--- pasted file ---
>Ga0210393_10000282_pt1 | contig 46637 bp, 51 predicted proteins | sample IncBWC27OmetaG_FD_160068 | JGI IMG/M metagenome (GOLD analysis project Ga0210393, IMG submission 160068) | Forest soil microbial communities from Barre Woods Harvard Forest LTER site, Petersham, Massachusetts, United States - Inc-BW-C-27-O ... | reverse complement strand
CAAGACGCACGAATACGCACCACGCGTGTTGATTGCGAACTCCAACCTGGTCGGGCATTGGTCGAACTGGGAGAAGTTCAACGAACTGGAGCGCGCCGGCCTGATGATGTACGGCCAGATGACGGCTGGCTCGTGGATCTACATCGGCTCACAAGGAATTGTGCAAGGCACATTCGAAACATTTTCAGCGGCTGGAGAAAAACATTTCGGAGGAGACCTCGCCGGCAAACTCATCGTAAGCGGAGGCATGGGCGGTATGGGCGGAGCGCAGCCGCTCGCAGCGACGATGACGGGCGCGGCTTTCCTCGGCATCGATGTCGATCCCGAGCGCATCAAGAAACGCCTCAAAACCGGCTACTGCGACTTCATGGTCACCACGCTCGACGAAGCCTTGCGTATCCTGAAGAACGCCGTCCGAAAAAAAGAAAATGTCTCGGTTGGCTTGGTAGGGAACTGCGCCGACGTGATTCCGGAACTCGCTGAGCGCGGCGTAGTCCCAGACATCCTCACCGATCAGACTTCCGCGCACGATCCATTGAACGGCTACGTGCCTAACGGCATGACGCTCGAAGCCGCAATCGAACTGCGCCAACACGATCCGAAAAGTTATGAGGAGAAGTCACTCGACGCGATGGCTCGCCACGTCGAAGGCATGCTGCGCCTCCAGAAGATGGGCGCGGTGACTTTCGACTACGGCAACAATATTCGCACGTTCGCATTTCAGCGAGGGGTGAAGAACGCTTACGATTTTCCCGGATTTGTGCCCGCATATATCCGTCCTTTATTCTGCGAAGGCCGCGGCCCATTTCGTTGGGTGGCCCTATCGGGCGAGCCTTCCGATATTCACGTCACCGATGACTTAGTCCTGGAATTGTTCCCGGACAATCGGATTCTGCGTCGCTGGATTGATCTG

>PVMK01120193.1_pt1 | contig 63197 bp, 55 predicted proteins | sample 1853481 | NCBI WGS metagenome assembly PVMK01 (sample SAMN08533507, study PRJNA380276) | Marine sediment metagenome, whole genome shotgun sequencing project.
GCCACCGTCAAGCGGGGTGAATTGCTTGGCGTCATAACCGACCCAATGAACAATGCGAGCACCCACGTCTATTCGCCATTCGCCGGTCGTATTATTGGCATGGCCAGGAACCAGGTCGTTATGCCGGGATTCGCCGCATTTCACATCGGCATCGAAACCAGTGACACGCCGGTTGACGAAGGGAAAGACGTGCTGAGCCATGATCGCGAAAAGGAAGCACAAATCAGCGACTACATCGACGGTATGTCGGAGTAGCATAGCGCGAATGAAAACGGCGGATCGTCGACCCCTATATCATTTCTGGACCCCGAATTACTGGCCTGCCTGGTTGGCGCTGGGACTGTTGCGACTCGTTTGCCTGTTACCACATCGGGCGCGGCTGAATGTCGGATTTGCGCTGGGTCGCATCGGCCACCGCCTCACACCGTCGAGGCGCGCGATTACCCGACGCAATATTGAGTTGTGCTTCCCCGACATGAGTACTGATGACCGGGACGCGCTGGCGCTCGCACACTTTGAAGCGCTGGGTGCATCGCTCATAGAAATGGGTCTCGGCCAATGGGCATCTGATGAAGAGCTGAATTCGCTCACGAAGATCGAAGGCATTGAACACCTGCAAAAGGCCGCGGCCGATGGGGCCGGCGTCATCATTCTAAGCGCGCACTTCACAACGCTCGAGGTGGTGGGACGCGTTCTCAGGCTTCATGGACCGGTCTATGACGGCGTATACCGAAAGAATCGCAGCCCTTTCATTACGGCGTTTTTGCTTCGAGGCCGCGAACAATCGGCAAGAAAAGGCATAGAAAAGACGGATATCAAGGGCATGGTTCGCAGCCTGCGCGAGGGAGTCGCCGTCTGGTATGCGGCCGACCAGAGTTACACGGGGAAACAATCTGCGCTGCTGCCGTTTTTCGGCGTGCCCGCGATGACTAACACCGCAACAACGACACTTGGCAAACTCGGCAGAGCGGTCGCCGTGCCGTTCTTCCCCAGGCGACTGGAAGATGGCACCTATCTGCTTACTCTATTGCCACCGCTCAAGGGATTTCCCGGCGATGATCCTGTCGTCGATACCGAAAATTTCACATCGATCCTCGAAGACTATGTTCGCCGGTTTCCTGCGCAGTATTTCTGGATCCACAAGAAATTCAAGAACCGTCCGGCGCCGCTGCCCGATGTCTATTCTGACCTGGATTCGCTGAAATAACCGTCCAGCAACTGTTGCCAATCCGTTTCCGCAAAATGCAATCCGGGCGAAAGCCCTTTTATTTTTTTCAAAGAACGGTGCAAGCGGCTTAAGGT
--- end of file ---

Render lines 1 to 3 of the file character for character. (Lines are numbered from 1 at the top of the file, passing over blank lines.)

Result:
>Ga0210393_10000282_pt1 | contig 46637 bp, 51 predicted proteins | sample IncBWC27OmetaG_FD_160068 | JGI IMG/M metagenome (GOLD analysis project Ga0210393, IMG submission 160068) | Forest soil microbial communities from Barre Woods Harvard Forest LTER site, Petersham, Massachusetts, United States - Inc-BW-C-27-O ... | reverse complement strand
CAAGACGCACGAATACGCACCACGCGTGTTGATTGCGAACTCCAACCTGGTCGGGCATTGGTCGAACTGGGAGAAGTTCAACGAACTGGAGCGCGCCGGCCTGATGATGTACGGCCAGATGACGGCTGGCTCGTGGATCTACATCGGCTCACAAGGAATTGTGCAAGGCACATTCGAAACATTTTCAGCGGCTGGAGAAAAACATTTCGGAGGAGACCTCGCCGGCAAACTCATCGTAAGCGGAGGCATGGGCGGTATGGGCGGAGCGCAGCCGCTCGCAGCGACGATGACGGGCGCGGCTTTCCTCGGCATCGATGTCGATCCCGAGCGCATCAAGAAACGCCTCAAAACCGGCTACTGCGACTTCATGGTCACCACGCTCGACGAAGCCTTGCGTATCCTGAAGAACGCCGTCCGAAAAAAAGAAAATGTCTCGGTTGGCTTGGTAGGGAACTGCGCCGACGTGATTCCGGAACTCGCTGAGCGCGGCGTAGTCCCAGACATCCTCACCGATCAGACTTCCGCGCACGATCCATTGAACGGCTACGTGCCTAACGGCATGACGCTCGAAGCCGCAATCGAACTGCGCCAACACGATCCGAAAAGTTATGAGGAGAAGTCACTCGACGCGATGGCTCGCCACGTCGAAGGCATGCTGCGCCTCCAGAAGATGGGCGCGGTGACTTTCGACTACGGCAACAATATTCGCACGTTCGCATTTCAGCGAGGGGTGAAGAACGCTTACGATTTTCCCGGATTTGTGCCCGCATATATCCGTCCTTTATTCTGCGAAGGCCGCGGCCCATTTCGTTGGGTGGCCCTATCGGGCGAGCCTTCCGATATTCACGTCACCGATGACTTAGTCCTGGAATTGTTCCCGGACAATCGGATTCTGCGTCGCTGGATTGATCTG

>PVMK01120193.1_pt1 | contig 63197 bp, 55 predicted proteins | sample 1853481 | NCBI WGS metagenome assembly PVMK01 (sample SAMN08533507, study PRJNA380276) | Marine sediment metagenome, whole genome shotgun sequencing project.